ELIAS (Supporting): Male, age 6-8 (to play 6), Mixed Race son of Sam (breakdown above) and Estrella (Hispanic mother). Serious illness keeps him bed-ridden but remains eternally optimistic. The portrait of innocence with a face that lights up a screen. One page part, but an important dramatic role in final scene of the film / first episode.
Question: How did you get the Cast?
A by Actor/Producer Grace Santos Feeney: Both Ricky Wayne (House of Bones) and Will Haze (Banshee, One Tree Hill) have over fifty credits each in film and television, but I actually met them in Tampa, Florida, not Los Angeles. We attended the Performers Studio Workshop in which Kathy Laughlin CSA taught the Eric Morris Method of Acting. I sent Sean their acting reels and Sean said they are absolutely perfect for the roles. I feel really blessed that Ricky and Will took the time to fly into Texas for this project when they definitely do not need to add to their credits or acting reels. They are very talented and giving people. I cannot say enough about them. I met Anthony Escobar (Prison Break) through the El Paso Film Commission. He was accidentally listed as an Assistant Director instead of an actor and I am happy for the mistake. He knows everything about El Paso filmmaking (the local actors, crew, locations) and was so giving without asking for anything in return. When I did internet research on him (yes, it appears that I perform a google search on everyone prior to doing business with them), I came across his acting reel. He is talented so I asked Doug to write a role for him. We met Manny Rubio and Isa Rubio through Anthony. Our original cast member for the role of Elias booked a bigger project so could no longer work on “Odessa”. Manny was already working with us and when the casting issue happened at the last minute, we were more than happy to find out that Manny had the cutest actress daughter and it worked perfectly to change the role of the son into a daughter.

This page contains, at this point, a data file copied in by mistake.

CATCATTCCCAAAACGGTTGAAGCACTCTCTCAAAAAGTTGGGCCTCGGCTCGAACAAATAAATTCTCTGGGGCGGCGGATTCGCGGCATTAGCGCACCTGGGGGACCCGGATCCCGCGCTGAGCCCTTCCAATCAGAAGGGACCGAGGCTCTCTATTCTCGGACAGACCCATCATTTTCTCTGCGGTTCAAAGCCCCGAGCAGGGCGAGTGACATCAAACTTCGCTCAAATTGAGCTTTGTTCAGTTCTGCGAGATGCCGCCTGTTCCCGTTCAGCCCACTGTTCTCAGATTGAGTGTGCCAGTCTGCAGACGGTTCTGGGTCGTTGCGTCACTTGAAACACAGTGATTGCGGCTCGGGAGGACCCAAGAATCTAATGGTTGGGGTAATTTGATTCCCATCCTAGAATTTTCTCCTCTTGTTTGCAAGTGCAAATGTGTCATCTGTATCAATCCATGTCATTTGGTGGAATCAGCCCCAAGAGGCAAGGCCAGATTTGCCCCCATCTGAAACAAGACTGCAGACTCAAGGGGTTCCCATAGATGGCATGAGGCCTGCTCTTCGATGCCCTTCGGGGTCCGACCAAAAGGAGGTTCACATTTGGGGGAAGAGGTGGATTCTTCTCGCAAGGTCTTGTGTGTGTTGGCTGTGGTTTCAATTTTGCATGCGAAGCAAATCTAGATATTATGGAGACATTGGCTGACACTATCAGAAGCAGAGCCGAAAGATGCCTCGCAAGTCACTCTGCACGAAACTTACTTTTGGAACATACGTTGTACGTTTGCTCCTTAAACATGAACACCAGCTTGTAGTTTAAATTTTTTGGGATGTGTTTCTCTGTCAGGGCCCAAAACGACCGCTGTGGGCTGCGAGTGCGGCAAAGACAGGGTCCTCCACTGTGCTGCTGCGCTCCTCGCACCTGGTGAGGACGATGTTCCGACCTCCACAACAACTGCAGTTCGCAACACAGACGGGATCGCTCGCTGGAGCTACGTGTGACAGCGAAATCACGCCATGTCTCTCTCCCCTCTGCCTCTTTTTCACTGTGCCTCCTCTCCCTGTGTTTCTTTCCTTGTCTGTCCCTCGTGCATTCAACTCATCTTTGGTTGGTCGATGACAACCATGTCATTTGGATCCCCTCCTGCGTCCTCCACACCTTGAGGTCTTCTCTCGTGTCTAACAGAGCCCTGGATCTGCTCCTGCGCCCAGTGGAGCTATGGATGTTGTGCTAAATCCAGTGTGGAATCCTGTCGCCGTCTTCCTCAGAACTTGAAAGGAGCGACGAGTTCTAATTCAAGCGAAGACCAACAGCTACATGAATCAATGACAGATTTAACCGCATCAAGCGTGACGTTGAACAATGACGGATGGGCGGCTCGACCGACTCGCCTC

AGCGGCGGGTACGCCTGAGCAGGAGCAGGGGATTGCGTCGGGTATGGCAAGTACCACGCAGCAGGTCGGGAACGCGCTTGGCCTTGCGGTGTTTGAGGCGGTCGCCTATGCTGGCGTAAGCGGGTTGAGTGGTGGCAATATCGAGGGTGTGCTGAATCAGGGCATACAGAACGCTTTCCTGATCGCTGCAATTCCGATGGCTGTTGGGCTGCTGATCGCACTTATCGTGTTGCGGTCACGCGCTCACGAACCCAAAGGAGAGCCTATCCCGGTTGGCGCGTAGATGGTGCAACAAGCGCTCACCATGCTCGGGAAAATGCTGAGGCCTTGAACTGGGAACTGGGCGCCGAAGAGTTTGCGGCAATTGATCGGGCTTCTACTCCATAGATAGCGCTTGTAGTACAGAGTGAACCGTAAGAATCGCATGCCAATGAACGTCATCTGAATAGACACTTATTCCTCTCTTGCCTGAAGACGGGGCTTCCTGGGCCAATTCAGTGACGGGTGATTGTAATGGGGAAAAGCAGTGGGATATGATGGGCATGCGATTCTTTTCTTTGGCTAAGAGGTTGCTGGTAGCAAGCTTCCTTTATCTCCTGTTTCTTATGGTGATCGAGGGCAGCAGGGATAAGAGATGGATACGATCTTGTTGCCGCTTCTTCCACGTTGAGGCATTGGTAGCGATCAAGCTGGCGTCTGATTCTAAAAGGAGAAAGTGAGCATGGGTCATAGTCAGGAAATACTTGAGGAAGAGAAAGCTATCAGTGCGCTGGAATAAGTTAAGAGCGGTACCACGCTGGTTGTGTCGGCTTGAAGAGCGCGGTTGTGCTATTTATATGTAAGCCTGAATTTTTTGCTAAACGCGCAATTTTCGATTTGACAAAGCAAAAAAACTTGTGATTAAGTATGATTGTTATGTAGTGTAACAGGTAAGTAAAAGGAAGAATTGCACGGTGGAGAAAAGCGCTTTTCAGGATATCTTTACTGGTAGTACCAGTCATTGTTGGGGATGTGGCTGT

Question: How was your experience working on “Odessa”?
A by Art Director Richard Glass: The one thing I did want to comment on was the cleverness and creativity I saw by all the participants --making something from nothing, or as they say, "taking chicken shit and making chicken salad". It is an amazing thing when a group of artists come together in harmony and cooperation and work together on something, and then God comes down and adds a little more--that little something extra that no one individual can take credit for, yet there it is. Particularly, when we were at the finish line and Grace gave that wonderful performance next to a cold bed, with lighting wizardry making us think it was daytime, and just enough set dressing to fool the audience completely. Those are the moments when all the efforts are rewarded, when an artistic triumph happens and you almost pinch yourself in disbelief. Try and explain it to a non-artist. For me, those moments are what life is all about.